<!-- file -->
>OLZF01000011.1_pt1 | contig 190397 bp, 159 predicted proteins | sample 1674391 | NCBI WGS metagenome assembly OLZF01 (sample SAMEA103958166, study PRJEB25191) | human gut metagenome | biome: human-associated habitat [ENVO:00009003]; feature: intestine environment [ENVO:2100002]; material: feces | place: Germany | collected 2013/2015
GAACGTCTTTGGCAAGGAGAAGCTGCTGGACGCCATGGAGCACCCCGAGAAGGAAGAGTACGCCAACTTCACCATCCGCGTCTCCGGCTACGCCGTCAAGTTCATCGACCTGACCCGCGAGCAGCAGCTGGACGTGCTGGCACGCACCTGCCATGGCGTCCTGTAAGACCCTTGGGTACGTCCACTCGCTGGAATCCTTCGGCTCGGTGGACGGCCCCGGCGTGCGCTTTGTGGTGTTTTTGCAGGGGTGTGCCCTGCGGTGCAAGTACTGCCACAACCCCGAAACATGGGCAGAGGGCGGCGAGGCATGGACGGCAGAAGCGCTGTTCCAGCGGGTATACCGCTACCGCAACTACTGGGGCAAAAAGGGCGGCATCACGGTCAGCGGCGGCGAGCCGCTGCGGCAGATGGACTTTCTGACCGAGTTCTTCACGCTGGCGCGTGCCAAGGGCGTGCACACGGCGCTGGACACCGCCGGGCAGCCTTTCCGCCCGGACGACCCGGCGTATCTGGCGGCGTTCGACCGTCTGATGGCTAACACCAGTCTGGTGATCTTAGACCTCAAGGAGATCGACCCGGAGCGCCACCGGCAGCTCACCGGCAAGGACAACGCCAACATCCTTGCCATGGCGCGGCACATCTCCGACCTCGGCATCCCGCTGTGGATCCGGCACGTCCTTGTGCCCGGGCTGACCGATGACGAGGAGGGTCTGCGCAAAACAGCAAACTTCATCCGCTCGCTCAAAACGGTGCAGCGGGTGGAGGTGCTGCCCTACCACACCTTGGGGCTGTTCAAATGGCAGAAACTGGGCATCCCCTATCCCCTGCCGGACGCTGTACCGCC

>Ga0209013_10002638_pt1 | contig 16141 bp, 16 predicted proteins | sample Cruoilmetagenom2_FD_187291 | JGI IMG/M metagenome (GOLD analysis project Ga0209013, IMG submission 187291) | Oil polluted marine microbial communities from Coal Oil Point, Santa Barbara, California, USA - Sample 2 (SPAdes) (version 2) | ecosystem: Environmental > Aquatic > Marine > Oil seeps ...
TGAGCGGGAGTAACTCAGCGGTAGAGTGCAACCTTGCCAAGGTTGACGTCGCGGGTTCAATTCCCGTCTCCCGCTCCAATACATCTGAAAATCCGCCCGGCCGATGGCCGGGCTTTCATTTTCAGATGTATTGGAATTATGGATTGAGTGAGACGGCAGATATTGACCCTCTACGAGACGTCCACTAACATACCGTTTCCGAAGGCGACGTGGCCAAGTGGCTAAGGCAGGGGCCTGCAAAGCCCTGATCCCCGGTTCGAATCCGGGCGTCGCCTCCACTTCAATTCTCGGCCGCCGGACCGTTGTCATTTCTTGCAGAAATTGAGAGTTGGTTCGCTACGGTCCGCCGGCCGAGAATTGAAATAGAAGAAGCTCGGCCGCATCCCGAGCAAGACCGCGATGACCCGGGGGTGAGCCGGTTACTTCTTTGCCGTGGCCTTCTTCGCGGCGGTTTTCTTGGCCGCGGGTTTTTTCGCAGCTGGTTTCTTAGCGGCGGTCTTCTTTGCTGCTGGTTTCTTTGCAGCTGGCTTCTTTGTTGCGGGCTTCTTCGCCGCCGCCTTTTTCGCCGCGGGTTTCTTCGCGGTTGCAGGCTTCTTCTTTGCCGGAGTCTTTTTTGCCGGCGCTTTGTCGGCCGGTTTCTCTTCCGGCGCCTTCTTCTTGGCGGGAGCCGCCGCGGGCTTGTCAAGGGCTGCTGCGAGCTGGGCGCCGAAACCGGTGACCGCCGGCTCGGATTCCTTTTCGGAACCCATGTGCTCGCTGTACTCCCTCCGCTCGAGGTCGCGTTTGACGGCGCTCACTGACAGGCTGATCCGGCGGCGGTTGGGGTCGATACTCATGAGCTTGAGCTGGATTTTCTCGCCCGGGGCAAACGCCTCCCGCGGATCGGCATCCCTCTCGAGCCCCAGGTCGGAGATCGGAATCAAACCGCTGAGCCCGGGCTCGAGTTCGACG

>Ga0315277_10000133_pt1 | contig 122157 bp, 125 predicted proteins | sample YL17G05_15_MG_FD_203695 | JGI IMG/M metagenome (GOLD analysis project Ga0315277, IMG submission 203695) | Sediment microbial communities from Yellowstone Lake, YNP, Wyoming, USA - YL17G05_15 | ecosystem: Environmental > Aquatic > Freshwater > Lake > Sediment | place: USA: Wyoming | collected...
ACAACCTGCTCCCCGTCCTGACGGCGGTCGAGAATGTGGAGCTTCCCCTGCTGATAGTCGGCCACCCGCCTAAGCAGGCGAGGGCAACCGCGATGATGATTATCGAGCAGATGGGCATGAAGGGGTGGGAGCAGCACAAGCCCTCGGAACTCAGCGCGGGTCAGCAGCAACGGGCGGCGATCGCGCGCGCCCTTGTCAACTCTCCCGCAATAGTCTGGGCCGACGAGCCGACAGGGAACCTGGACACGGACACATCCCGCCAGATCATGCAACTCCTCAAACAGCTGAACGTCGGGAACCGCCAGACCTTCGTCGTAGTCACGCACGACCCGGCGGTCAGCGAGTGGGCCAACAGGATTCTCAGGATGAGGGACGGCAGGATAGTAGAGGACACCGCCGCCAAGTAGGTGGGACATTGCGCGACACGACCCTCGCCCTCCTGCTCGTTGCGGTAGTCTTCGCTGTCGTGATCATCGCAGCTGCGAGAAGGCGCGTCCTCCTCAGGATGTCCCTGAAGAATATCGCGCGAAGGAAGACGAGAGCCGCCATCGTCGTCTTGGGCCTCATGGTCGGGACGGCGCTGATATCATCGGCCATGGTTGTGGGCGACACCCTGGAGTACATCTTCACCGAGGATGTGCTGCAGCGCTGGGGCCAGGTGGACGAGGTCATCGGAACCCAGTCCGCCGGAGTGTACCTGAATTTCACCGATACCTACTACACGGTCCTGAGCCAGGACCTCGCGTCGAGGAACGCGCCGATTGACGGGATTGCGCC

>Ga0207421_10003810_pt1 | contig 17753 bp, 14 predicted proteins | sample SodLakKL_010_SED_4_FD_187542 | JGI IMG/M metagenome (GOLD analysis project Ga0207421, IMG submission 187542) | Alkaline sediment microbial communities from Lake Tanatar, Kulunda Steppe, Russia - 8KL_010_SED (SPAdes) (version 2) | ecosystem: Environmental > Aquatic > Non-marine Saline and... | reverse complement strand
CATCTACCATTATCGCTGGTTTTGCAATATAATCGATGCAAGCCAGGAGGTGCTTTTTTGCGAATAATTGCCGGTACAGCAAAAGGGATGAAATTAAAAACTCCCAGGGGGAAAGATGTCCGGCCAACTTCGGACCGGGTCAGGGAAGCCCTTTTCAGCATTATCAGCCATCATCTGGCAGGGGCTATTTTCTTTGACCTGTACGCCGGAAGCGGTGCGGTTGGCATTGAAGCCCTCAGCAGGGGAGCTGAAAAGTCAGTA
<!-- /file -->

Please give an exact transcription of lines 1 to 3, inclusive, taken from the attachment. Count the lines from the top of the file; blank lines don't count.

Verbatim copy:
>OLZF01000011.1_pt1 | contig 190397 bp, 159 predicted proteins | sample 1674391 | NCBI WGS metagenome assembly OLZF01 (sample SAMEA103958166, study PRJEB25191) | human gut metagenome | biome: human-associated habitat [ENVO:00009003]; feature: intestine environment [ENVO:2100002]; material: feces | place: Germany | collected 2013/2015
GAACGTCTTTGGCAAGGAGAAGCTGCTGGACGCCATGGAGCACCCCGAGAAGGAAGAGTACGCCAACTTCACCATCCGCGTCTCCGGCTACGCCGTCAAGTTCATCGACCTGACCCGCGAGCAGCAGCTGGACGTGCTGGCACGCACCTGCCATGGCGTCCTGTAAGACCCTTGGGTACGTCCACTCGCTGGAATCCTTCGGCTCGGTGGACGGCCCCGGCGTGCGCTTTGTGGTGTTTTTGCAGGGGTGTGCCCTGCGGTGCAAGTACTGCCACAACCCCGAAACATGGGCAGAGGGCGGCGAGGCATGGACGGCAGAAGCGCTGTTCCAGCGGGTATACCGCTACCGCAACTACTGGGGCAAAAAGGGCGGCATCACGGTCAGCGGCGGCGAGCCGCTGCGGCAGATGGACTTTCTGACCGAGTTCTTCACGCTGGCGCGTGCCAAGGGCGTGCACACGGCGCTGGACACCGCCGGGCAGCCTTTCCGCCCGGACGACCCGGCGTATCTGGCGGCGTTCGACCGTCTGATGGCTAACACCAGTCTGGTGATCTTAGACCTCAAGGAGATCGACCCGGAGCGCCACCGGCAGCTCACCGGCAAGGACAACGCCAACATCCTTGCCATGGCGCGGCACATCTCCGACCTCGGCATCCCGCTGTGGATCCGGCACGTCCTTGTGCCCGGGCTGACCGATGACGAGGAGGGTCTGCGCAAAACAGCAAACTTCATCCGCTCGCTCAAAACGGTGCAGCGGGTGGAGGTGCTGCCCTACCACACCTTGGGGCTGTTCAAATGGCAGAAACTGGGCATCCCCTATCCCCTGCCGGACGCTGTACCGCC

>Ga0209013_10002638_pt1 | contig 16141 bp, 16 predicted proteins | sample Cruoilmetagenom2_FD_187291 | JGI IMG/M metagenome (GOLD analysis project Ga0209013, IMG submission 187291) | Oil polluted marine microbial communities from Coal Oil Point, Santa Barbara, California, USA - Sample 2 (SPAdes) (version 2) | ecosystem: Environmental > Aquatic > Marine > Oil seeps ...